Saturday, February 04, 2023

Neanderthal Republics?

 On today's edition of the CBC Radio One's distinguished Quirks and Quarks, a science show, the guest was talking about Neanderthal hunting techniques.  I am writing this from memory, so excuse the lack of detail, including the name of the interviewee, a German-Australian archaeologist based in Perth.

This fellow was talking about Neanderthals and hunting, in particular the hunting of 30-ton "super-elephants".  He and his colleagues were impressed by the fact that the butchering techniques evident fro the cuts on the elephant bones are the same as the cuts made today.  In other words, this was a developed technology, not some fluke.

This has implications for the social history of humanity.  These Neanderthals had to be organized to successfully kill the super-elephants, and especially to dispose of the elephant meat before it rotted.  Were elephant hunts large impermanent republics?  Or armies organized around would-be Napoleons?  One undeveloped idea is to compare the elephant hunts to the buffalo hunts of 19th century North America.  Phil Paine has written interestingly on the Metis, a "national" group formed from disparate elements to meet the social and political challenges of the Prairies in the 19th century.  I will see if I can find a linkable copy for this article.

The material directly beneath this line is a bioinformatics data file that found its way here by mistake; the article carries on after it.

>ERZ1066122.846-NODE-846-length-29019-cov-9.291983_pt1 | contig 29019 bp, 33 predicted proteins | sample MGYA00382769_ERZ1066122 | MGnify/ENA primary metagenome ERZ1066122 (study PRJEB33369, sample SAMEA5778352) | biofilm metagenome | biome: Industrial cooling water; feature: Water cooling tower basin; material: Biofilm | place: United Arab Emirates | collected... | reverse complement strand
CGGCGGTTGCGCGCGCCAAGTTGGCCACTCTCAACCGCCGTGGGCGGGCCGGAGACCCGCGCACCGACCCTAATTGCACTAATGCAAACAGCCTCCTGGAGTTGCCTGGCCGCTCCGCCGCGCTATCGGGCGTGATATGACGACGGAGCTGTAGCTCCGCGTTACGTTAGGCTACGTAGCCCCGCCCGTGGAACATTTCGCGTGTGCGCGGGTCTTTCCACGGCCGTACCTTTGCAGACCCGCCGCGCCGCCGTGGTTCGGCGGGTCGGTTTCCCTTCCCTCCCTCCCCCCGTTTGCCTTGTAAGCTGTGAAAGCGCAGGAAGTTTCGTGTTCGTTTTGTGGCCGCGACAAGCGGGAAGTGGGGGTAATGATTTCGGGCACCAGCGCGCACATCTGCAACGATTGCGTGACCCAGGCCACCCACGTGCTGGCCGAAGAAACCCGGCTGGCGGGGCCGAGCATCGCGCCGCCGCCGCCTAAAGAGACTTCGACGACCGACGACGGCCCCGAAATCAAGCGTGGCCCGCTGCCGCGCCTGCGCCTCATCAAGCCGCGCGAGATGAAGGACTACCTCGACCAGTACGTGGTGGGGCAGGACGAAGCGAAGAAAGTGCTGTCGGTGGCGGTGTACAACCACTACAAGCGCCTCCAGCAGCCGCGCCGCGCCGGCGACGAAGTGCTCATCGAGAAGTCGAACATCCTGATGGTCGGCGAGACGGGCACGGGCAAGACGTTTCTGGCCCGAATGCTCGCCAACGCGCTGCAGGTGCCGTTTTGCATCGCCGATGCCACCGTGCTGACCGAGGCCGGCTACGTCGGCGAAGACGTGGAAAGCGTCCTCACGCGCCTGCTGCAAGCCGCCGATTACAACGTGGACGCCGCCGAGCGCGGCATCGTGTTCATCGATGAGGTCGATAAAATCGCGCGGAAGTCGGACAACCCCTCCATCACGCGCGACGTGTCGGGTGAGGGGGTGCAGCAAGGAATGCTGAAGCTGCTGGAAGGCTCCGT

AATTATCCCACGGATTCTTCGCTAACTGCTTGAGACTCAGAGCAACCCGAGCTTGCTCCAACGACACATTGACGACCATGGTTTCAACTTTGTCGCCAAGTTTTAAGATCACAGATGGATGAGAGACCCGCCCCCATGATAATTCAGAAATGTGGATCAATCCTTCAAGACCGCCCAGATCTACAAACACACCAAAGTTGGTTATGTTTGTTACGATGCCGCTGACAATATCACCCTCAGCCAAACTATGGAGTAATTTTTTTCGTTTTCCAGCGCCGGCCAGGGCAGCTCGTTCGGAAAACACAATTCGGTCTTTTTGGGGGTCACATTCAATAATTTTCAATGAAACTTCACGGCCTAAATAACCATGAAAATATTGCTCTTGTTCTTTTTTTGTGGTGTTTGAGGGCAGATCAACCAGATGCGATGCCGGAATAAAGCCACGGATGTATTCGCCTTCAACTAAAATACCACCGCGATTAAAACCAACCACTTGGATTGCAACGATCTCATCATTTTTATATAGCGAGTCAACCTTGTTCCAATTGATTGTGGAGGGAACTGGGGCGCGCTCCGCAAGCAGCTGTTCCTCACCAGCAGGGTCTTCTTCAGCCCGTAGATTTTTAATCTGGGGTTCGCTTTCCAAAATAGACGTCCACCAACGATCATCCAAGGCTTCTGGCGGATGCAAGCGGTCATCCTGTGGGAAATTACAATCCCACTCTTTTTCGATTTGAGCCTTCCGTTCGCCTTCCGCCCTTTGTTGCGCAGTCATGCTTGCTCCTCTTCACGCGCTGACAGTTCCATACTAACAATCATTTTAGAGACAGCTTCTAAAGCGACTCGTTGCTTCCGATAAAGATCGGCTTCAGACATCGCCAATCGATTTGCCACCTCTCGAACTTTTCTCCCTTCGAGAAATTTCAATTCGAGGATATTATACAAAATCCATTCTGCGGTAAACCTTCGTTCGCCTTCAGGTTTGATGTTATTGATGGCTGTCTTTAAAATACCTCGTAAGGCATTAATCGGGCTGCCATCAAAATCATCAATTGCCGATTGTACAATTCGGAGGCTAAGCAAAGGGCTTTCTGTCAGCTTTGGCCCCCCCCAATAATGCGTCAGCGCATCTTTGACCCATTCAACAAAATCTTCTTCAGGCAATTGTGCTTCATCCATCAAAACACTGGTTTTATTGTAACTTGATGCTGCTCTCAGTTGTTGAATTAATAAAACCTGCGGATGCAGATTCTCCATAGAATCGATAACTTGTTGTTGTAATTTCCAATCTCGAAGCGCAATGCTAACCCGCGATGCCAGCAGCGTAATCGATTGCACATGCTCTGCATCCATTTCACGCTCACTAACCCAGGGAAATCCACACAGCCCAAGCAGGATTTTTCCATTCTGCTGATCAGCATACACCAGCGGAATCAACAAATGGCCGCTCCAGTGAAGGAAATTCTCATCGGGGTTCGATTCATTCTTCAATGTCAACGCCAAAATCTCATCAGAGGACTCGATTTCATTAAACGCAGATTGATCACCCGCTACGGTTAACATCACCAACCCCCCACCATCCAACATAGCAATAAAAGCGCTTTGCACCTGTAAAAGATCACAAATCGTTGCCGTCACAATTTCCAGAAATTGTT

I've given up thinking of Neanderthals as "primitive."

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